What if you didn’t need surgery to implant a pacemaker on a faulty heart? What if you could control your blood sugar levels without an injection of insulin, or mitigate the onset of a seizure without even pushing a button?
I and a team of scientists in my laboratory at the Salk Institute are tackling these challenges by developing a new technology known as sonogenetics, the ability to noninvasively control the activity of cells using sound.
From light to sound
I am a neuroscientist interested in understanding how the brain detects environmental changes and responds. Neuroscientists are always looking for ways to influence neurons in living brains so that we can analyze the outcome and understand both how that brain works and how to better treat brain disorders.
Creating these specific changes requires the development of new tools. For the last two decades the go-to tool for researchers in my field has been optogenetics, a technique in which engineered brain cells in animals are controlled with light. This process involves inserting an optic fiber deep within the animal’s brain to deliver light to the target region.
When these nerve cells are exposed to blue light, the light-sensitive protein is activated, allowing those brain cells to communicate with each other and modify the animal’s behavior. For example, animals with Parkinson’s disease can be cured of their involuntary tremors by shining light on brain cells that have been specially engineered making them light-sensitive. But the obvious drawback is that this procedure depends on surgically implanting a cable into the brain – a strategy that cannot be easily translated into people.
My goal had been to figure out how to manipulate the brain without using light.
Image Credit: Shutterstock
Thanks to Heinz V. Hoenen. Follow him on twitter: @HeinzVHoenen
News This Week
Silver and titanium nanomaterials present in wastewater may have toxic effects on crustaceans and fish cells
You may not always think about it when you do your laundry or flush the toilet; but whatever you eat, wear or apply on your skin ends up in wastewater and eventually reaches the [...]
Boston University researchers have developed a new, "intelligent" metamaterial – which costs less than ten dollars to build – that could revolutionize magnetic resonance imaging (MRI), making the entire MRI process faster, safer, and [...]
We can directly see the hidden world of atoms thanks to electron microscopes, first developed in the 1930s. Today, electron microscopes, which use beams of electrons to illuminate and magnify a sample, have become [...]
In her inaugural podcast, Jamilee interviews Frank Boehm of NanoApps Medical Inc and NanoApps Athletics Inc. From Jamilee's podcast: Welcome to the first episode of "In a Click". On todays show I chat with [...]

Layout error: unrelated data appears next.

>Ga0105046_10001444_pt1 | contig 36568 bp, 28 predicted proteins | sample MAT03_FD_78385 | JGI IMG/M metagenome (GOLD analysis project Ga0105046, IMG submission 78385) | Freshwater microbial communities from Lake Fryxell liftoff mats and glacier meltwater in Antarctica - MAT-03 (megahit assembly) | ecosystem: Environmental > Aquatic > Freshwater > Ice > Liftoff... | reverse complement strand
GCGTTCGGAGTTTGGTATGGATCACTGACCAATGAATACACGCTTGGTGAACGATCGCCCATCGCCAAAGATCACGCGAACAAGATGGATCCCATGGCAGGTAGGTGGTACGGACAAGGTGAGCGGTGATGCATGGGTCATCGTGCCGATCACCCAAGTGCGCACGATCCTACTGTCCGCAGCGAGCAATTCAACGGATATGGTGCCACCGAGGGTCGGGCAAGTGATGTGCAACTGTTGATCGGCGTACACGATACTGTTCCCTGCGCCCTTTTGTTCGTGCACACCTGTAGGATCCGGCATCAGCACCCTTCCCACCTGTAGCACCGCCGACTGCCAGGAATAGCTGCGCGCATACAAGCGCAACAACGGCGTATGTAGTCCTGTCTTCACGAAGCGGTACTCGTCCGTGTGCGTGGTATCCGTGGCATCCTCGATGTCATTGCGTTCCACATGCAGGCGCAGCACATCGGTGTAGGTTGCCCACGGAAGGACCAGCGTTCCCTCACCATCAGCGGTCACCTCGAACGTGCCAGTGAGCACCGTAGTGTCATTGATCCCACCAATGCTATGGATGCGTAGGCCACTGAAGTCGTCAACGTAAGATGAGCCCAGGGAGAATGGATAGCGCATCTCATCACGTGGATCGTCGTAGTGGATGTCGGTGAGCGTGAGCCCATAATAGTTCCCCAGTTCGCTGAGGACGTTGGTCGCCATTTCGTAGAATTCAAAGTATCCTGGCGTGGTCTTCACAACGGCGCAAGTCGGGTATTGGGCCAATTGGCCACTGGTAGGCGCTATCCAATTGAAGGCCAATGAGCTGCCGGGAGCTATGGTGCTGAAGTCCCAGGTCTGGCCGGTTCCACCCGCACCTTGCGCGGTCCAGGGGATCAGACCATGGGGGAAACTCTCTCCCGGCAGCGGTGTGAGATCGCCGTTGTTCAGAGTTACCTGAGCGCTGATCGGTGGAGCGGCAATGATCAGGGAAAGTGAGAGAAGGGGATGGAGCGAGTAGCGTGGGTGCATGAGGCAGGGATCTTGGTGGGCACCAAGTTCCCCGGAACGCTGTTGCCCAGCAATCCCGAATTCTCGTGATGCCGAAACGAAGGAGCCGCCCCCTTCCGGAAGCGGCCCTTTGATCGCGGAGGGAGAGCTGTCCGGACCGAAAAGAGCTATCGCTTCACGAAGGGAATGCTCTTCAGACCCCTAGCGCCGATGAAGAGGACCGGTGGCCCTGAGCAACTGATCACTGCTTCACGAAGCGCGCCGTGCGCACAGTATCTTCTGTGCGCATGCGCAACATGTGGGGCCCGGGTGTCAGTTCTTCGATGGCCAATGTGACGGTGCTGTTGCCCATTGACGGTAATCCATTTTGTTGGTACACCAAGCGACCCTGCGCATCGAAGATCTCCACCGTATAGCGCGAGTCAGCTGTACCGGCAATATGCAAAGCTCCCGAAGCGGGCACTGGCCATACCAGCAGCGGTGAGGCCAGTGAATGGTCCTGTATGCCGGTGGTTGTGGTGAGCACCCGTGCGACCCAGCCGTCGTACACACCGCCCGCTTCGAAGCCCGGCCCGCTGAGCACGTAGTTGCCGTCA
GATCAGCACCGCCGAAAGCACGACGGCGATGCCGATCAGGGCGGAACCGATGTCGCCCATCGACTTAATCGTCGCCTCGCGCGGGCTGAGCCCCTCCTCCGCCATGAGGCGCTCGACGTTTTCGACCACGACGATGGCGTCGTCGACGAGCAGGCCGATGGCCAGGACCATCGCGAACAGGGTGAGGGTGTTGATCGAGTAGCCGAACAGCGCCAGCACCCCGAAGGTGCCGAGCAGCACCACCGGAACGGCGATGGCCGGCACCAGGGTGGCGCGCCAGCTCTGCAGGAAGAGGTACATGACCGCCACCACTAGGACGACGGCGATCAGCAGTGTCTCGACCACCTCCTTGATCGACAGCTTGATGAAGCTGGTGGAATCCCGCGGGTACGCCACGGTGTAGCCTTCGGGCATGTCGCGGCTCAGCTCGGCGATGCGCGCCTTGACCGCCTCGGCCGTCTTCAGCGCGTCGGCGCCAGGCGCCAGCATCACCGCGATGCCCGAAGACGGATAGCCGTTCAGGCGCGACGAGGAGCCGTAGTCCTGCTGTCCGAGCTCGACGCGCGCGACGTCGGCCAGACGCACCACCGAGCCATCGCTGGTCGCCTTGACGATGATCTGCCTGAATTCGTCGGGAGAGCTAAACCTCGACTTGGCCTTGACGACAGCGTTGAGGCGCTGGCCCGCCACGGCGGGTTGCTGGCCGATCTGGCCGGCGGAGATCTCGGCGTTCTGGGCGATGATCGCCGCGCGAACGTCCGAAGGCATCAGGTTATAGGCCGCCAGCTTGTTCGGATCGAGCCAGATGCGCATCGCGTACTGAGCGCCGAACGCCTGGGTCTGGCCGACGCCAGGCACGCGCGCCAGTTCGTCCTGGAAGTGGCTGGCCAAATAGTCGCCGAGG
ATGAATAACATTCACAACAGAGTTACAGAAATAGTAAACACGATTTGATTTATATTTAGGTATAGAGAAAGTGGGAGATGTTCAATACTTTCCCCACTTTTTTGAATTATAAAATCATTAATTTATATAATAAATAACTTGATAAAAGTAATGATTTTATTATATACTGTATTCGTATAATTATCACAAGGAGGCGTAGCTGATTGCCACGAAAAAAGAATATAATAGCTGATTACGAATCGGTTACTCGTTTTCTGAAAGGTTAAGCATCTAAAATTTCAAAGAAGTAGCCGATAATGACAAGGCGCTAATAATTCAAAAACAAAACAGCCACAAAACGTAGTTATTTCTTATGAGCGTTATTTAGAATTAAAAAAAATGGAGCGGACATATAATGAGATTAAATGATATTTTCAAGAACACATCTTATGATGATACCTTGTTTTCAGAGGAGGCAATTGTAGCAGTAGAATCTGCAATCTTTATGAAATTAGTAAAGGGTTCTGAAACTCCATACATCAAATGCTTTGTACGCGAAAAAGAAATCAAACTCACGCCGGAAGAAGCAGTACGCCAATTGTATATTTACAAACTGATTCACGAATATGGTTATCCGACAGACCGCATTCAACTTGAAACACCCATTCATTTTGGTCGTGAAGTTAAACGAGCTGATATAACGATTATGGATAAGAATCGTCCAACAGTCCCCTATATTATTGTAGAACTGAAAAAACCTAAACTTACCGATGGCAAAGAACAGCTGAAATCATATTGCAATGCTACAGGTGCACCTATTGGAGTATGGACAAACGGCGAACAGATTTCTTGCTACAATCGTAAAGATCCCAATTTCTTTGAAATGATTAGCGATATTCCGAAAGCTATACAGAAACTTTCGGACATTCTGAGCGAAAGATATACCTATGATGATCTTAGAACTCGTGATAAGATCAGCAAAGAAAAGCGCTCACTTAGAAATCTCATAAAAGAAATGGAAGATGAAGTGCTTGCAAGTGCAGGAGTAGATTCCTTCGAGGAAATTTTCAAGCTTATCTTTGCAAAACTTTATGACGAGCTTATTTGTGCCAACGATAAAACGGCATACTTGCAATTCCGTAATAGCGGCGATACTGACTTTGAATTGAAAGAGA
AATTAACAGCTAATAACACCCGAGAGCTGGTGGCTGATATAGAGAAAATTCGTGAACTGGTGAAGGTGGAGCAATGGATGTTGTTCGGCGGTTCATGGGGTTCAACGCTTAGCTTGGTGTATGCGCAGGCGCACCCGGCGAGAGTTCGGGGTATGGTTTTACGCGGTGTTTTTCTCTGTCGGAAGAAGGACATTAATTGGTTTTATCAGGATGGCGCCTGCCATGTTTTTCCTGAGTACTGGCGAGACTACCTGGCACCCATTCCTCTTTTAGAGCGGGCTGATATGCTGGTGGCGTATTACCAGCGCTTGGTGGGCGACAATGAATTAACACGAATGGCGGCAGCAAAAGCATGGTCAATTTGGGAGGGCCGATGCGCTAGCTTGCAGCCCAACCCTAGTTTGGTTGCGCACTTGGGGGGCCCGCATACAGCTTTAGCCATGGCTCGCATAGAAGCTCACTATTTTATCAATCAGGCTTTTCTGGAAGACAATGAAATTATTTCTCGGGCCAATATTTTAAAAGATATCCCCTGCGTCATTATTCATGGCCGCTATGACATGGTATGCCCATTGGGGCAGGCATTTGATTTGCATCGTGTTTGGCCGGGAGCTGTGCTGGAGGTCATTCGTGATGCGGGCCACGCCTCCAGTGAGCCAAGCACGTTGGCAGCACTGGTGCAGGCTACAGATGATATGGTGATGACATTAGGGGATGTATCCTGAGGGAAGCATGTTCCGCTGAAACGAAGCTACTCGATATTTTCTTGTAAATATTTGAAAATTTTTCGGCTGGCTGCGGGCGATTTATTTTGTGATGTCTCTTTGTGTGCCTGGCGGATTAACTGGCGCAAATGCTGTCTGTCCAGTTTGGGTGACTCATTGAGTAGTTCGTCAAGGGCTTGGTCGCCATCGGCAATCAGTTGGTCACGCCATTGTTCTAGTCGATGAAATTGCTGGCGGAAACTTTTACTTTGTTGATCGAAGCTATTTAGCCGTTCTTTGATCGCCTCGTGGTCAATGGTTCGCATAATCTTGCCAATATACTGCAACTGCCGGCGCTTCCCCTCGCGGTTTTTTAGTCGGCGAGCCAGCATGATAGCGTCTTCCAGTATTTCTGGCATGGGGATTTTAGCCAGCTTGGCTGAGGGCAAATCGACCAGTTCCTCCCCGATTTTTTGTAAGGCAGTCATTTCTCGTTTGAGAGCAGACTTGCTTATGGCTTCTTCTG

“We’ll have nanobots that… connect our neocortex to a synthetic neocortex in the cloud. Our thinking will be a…. biological and non-biological hybrid.” Ray Kurzweil, TED 2014 UPDATE - October 30 2019 Since [...]
We humans have evolved a rich repertoire of communication, from gesture to sophisticated languages. All of these forms of communication link otherwise separate individuals in such a way that they can share and express [...]
Ultrasensitive nanoscale optical probes have been created by scientists from UC Santa Cruz, to observe the bioelectric activity of neurons and other excitable cells. This innovative readout technology could allow researchers to analyze how [...]
Advances made during recent clinical trials mean that those suffering from celiac disease may soon be able to reintroduce gluten back into their diet. This breakthrough is down to a progressive new treatment that [...]
A new way of editing the code of life could correct 89% of the errors in DNA that cause disease, say US scientists. The technology, called prime editing, has been described as a "genetic [...]
A research team of Ehime University paved a way to achieve unexplored III-V semiconductor nanostructures. They grew branched GaAs nanowires with a nontoxic Bi element employing characteristic structural modifications correlated with metallic droplets, as [...]
While many people love colorful photos of landscapes, flowers or rainbows, some biomedical researchers treasure vivid images on a much smaller scale – as tiny as one-thousandth the width of a human hair. To [...]
Energy is information. Lengthening the time during which a system is capable of retaining energy before losing it to the local environment is a key goal for the development of quantum information. This interval [...]
Just because a model catalyst effectively drives a reaction in a well-controlled environment doesn’t mean it will work as well under more practical conditions. For years, scientists have strived to predict catalysts’ performance. In [...]
Particles that are mere nanometers in size are at the forefront of scientific research today. They come in many different shapes: rods, spheres, cubes, vesicles, S-shaped worms and even donut-like rings. What makes them [...]